The proposed regulation is designed to meet Section 105(a) of the FDA Food Safety and Modernization Act (FSMA) requirement that “not later than 1 year after enactment, the Secretary . . . shall publish a notice of proposed rulemaking to establish science-based minimum standards for the safe production and harvesting of those types of fruits and vegetables, including specific mixes or categories of fruits and vegetables, that are raw agricultural commodities for which the Secretary has determined that such standards minimize the risk of serious adverse health consequences or death.”
The FDA argues that the proposed rule would establish science-based minimum standards for the safe growing, harvesting, packing, and holding of produce on farms. It would address microbiological risks from all agricultural inputs (people, agricultural water, biological soil amendments, and tools and equipment), from unsanitary conditions in buildings, and from contact with wild and domesticated animals during growing, harvesting, packing, and holding activities of covered produce, including sprouts intended for human consumption. The primary benefit of the provisions in this rule is an expected decrease in the incidence of illnesses relating microbial contamination of produce.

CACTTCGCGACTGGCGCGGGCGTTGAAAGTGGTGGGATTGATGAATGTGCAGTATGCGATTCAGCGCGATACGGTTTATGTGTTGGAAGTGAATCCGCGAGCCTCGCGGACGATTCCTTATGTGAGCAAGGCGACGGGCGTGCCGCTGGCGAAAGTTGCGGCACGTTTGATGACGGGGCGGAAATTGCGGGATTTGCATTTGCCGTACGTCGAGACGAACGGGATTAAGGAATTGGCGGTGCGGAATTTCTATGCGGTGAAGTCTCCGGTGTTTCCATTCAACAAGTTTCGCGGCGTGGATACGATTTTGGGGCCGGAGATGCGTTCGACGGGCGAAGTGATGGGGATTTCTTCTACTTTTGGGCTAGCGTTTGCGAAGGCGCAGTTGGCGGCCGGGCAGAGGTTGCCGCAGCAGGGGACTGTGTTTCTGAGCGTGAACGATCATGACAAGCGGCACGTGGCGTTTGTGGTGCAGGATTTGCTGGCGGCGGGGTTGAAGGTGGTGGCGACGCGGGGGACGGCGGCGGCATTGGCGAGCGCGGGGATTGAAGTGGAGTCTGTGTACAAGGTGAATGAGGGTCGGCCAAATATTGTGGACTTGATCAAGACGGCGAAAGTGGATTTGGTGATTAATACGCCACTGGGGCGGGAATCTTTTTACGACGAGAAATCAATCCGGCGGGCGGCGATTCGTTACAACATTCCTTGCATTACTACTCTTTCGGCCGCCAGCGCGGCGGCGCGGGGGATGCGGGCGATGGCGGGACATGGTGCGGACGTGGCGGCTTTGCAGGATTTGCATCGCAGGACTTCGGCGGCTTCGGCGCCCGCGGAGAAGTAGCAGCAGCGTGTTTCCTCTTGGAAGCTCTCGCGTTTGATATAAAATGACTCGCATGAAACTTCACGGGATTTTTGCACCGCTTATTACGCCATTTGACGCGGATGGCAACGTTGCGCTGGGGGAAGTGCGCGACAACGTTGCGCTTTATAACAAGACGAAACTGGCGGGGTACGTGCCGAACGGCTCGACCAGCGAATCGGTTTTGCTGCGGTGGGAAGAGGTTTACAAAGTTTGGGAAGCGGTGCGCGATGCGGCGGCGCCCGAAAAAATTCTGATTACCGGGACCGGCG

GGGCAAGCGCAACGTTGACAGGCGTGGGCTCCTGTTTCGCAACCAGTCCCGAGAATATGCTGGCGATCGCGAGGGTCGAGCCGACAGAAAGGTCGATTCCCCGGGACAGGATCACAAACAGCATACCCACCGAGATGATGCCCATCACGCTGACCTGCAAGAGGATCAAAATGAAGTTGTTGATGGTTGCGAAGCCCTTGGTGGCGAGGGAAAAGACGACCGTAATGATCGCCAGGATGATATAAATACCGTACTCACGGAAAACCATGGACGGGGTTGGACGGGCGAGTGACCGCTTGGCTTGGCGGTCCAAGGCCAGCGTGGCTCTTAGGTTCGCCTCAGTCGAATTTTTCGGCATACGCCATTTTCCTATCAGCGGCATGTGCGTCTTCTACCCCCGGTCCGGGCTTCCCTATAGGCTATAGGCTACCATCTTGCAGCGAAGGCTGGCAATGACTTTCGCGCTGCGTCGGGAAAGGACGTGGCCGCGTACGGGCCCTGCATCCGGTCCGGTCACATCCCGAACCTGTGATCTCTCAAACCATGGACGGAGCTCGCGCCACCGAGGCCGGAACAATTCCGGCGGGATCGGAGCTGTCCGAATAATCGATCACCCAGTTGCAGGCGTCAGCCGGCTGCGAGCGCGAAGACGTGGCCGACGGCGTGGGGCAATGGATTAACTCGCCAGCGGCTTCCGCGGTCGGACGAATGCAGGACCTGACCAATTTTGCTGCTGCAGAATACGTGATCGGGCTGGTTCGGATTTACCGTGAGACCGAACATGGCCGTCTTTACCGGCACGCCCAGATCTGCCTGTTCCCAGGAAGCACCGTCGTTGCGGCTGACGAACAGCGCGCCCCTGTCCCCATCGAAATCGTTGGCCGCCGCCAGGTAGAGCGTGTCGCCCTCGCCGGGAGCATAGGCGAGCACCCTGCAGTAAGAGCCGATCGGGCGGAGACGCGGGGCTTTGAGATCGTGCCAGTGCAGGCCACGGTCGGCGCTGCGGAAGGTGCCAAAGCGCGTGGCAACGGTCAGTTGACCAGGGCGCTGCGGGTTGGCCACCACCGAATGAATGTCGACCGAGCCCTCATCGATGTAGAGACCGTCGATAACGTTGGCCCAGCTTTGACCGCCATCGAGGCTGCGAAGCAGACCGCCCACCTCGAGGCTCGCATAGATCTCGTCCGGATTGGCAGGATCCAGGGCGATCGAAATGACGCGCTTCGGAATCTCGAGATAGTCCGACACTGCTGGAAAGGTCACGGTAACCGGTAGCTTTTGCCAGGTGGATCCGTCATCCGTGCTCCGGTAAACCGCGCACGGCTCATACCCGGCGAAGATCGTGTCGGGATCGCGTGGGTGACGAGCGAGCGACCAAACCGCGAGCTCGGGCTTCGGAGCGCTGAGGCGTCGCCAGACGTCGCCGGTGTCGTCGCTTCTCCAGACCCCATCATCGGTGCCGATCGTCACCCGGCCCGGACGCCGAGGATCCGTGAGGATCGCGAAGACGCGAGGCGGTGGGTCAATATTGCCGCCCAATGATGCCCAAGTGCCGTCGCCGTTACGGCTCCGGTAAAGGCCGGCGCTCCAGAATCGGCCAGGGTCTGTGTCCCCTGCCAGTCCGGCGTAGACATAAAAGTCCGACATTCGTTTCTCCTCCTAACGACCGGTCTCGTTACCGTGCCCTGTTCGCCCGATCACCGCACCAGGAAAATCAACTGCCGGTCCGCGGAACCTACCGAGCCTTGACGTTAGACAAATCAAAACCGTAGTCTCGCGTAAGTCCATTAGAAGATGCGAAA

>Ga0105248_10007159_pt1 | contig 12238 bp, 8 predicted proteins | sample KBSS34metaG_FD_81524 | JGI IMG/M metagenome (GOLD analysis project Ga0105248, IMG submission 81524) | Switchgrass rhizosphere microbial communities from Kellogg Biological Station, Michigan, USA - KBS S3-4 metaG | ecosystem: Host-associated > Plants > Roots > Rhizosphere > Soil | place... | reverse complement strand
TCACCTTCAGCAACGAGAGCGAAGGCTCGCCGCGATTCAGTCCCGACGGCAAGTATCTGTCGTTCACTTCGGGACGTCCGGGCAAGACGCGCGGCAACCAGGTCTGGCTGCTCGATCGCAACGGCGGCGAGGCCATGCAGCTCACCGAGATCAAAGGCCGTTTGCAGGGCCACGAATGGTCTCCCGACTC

I argue that the FDA needs to conduct a more comprehensive analysis. There is insufficient effort to establish the current state of food safety practices and little to no connection is made between those practices and public health. The FDA has not even presented a careful economic modeling of what an optimal set of rules for food safety practices would look like. Rather, the FDA wants to impose a “shotgun” approach on all covered foods rather than one that focuses on those foods or farms that pose the greatest risks. The FDA has acknowledged that it is required by law, by the Food Safety Modernization Act, to pass these standards. However, it is also required by OMB guidelines to analyze options that are not currently legal so as to inform the President and Congress when there are more efficient ways of solving a particular social problem than Congress had envisioned. The FDA should rethink its proposed regulation since there is little to suggest that it is the most efficient or effective option to improve public health.